My son and I have great fun looking at product labels. Recently we saw a mango juice that, on the front, boldly proclaimed that “mangos are a good source of vitamin C”. Looking at the ingredients on the back, the juice contained 0% vitamin C. I don’t know the updated legislation well enough to know whether this is illegal, but it’s clearly unethical, and meant to mislead people into thinking the artificial “juice” in the bottle is a good source of vitamin C, is “healthy”.

Reading between the lines of a misleading label is one thing. Then there’s Le Chocolatier.

This month, someone created a Facebook group, Le Chocolatier South Africa scam. According to the documents on the Facebook page (all well-documented, so go take a look), their 70% bar at the time claimed to be:
* Sugar-free
* Fat-free
* Organic
* Raw

A true wonder bar! Everyone loves chocolate, and just about every health-conscious person out there would be attracted to a chocolate like this. Except that every one of these claims appears to be false.

First, the sugar. According to the two tests listed on the page, the product contained 30.89% sucrose, and 27.9% sucrose. Sucrose, in case you’re not clear, is plain old sugar.

The fat content turned out to be 40% (and on one of Le Chocolatier’s own labels, 39g/100g (39%). There also appears to have been a change of label, where the fat-free claim was removed, and replaced with “banting and paleo”, two other health buzzwords.

The organic certificate holder, Pronatec AG, stated they don’t sell to any South African companies. That left the possibility of them buying from a wholesaler, but Le Chocolatier never responded to the organic certifier.

Pronatec also rubbished Le Chocolatier’s claim to be raw, saying they they don’t sell raw chocolate.

If all of these claims are true, then it’s very unlikely that Le Chocolatier has just made a few mistakes on their labels, and more likely that they’re just another in the long line of fraudsters attempting to make a quick buck.

The people behind the Facebook group initially (and may still be – I haven’t followed the thousands of posts!) opted to remain anonymous, which aroused suspicion. Why remain anonymous if you are sure of your facts? In their statement, they said that it was the “practical reality of dealing with a human being who has a reputation of trying to legally bully those who expose him” and that “just because something is easily defendable in Court does not mean that you still won’t have to spend R100k+ doing that. Whether it is true or not we have been warned by more than one person that this is the kind of thing that Daniel is liable to do.”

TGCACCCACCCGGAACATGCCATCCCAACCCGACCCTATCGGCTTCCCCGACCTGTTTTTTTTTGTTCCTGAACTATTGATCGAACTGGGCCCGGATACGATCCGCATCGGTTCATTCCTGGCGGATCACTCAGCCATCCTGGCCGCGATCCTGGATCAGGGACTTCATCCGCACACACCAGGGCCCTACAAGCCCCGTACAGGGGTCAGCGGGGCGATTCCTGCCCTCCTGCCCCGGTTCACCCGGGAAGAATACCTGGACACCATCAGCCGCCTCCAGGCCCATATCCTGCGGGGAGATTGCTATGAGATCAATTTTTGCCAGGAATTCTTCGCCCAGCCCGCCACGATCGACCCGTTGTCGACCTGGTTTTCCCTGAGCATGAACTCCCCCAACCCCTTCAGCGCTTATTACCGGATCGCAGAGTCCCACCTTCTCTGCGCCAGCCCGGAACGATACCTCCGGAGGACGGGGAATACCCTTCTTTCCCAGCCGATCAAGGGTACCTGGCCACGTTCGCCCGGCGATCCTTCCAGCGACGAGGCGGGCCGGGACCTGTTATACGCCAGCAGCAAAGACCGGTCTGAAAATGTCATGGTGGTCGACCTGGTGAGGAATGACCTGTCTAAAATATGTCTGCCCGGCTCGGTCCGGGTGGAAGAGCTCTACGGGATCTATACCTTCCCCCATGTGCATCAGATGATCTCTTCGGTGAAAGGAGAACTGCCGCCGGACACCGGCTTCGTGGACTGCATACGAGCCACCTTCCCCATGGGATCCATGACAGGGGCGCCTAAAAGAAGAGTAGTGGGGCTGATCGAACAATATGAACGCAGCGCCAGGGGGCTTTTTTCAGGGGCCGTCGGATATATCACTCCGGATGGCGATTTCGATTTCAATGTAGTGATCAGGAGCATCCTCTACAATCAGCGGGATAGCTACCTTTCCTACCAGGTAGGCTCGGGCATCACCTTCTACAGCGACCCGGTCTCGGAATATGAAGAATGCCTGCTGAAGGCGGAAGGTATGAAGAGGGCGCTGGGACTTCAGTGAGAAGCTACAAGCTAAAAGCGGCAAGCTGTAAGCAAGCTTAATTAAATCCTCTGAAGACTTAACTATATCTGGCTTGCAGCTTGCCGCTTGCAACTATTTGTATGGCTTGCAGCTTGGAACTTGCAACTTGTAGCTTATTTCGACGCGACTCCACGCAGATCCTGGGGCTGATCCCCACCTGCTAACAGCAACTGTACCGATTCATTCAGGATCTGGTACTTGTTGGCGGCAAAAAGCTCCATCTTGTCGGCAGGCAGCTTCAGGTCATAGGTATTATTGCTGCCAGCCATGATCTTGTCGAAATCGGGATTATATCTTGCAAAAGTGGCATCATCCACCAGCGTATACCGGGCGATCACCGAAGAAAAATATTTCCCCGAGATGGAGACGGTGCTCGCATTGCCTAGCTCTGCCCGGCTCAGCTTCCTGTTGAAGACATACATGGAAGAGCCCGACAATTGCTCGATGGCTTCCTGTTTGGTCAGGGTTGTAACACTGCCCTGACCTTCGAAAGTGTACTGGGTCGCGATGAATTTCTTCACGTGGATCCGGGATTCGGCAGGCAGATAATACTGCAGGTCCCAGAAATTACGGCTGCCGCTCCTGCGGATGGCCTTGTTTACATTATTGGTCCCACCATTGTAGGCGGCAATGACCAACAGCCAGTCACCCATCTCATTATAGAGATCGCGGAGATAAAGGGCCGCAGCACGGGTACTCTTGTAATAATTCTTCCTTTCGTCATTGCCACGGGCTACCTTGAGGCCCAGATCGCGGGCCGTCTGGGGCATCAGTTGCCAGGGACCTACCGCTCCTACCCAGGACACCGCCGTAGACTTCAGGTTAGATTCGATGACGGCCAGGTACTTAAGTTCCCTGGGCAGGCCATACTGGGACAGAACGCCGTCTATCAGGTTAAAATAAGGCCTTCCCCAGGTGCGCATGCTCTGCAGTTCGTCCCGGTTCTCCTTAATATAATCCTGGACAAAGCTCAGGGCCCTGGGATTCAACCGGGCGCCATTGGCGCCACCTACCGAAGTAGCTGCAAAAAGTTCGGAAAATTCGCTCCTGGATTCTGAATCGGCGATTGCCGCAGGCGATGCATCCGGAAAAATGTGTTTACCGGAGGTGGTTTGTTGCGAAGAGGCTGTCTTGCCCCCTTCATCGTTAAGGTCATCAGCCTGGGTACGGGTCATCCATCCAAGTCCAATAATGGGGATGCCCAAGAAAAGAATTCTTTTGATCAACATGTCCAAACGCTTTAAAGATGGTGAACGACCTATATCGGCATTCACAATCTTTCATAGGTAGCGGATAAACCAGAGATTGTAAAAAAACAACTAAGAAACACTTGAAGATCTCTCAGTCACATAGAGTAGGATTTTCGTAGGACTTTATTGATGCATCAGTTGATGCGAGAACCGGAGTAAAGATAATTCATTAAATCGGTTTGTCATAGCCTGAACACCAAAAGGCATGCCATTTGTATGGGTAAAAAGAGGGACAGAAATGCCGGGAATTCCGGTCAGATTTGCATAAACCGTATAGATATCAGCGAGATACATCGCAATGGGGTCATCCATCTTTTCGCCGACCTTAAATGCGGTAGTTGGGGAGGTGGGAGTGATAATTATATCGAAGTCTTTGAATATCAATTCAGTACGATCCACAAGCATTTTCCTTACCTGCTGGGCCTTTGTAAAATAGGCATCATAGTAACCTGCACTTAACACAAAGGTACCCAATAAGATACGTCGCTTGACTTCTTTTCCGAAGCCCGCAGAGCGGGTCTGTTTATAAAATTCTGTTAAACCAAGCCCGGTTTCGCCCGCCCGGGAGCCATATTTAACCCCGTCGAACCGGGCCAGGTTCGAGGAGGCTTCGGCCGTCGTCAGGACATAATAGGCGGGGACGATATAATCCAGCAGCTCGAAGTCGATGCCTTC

And that’s just what Daniel Waldis has been doing. As a result of the exposure, a host of people have publicly and often at their own expense tested the products. Some were ardent supporters of the chocolate until their suspicions were raised. To my knowledge, all of these people have been threatened.

His marketing leaves a little to be desired if, as a supposedly organic chocolate, he’s threatening legal action against a whole bunch of organic retailers.

It might sound trivial, but sugar for many is a poison. There have been diabetics and cancer patients, whose health is at serious risk if they consume sugar, happily buying his products and putting their health at risk (read one account here). Some had even expressed their doubts to him, only to be personally assured of the product’s integrity.

Daniel Waldis seems to have had an interesting past. He is (or was) also, according to a press release, an “acclaimed dermatologist” who owned the company Swiss Dermal Technology, which performed “skin rejuvenation without plastic surgery”.

An anonymous blog comment, in response to a review, asked:

Can you please investigate this “doctor” further? He has a hell of a past.
He has been in the hunting business, he has been in jail in Switzerland several times.
Didn’t pay his rent in Willowbridge for the clinic etc etc etc. The list is endless!

So, a fun story for an investigative reporter to enjoy getting stuck into.

But it’s been interesting to see the positive coming out of the process. There’s a growing commitment to taking personal responsibility, especially in the shark-infested health food waters. And some collective action. Besides the growing likelihood of legal action against Daniel Waldis, there’s the potential formation of something so far dubbed CERA – the Conscious & Ethical Retailers & Consumer Alliance, co-ordinated by Debbie Logan from Organic Emporium (read the details on her blog).

My gratitude to everyone who helped expose this. It’s wonderful to see people caring and taking action.

In the meantime, there are more than enough great chocolates out there, so I’m happy to pass on Le Chocolatier’s, and on any retailer lacking integrity enough to still be stocking them.

October 2014 African language Wikipedia and Wiktionary update

It’s only been a few months since my last update on the state of the Wikimedia projects in Africa, but seeing as the Wiki Indaba was held since then, and this weekend is Wikimedia South Africa’s AGM, it’s a good excuse to take another look.

First, the Wiktionaries. Wiktionary is a much less well-known set of projects compared to Wikipedia, and aims to have a dictionary definition for each word in every language.

African Language Wiktionaries

Language 3/8/2009 30/5/2010 15/5/2011 17/6/2014 29/10/2014
Malagasy 142 4,253 3,191,393 3,599,084
Afrikaans 14,128 14,669 14,731 15,792 15,794
Swahili 12,956 13,000 13,027 13,885 13,903
Wolof 2,675 2,689 2,693 2,310 2,310
Sotho 1,387 1,389 1,398 1,343 1,343
Zulu 127 131 510 586 587
Rwandi 306 306 306 366 367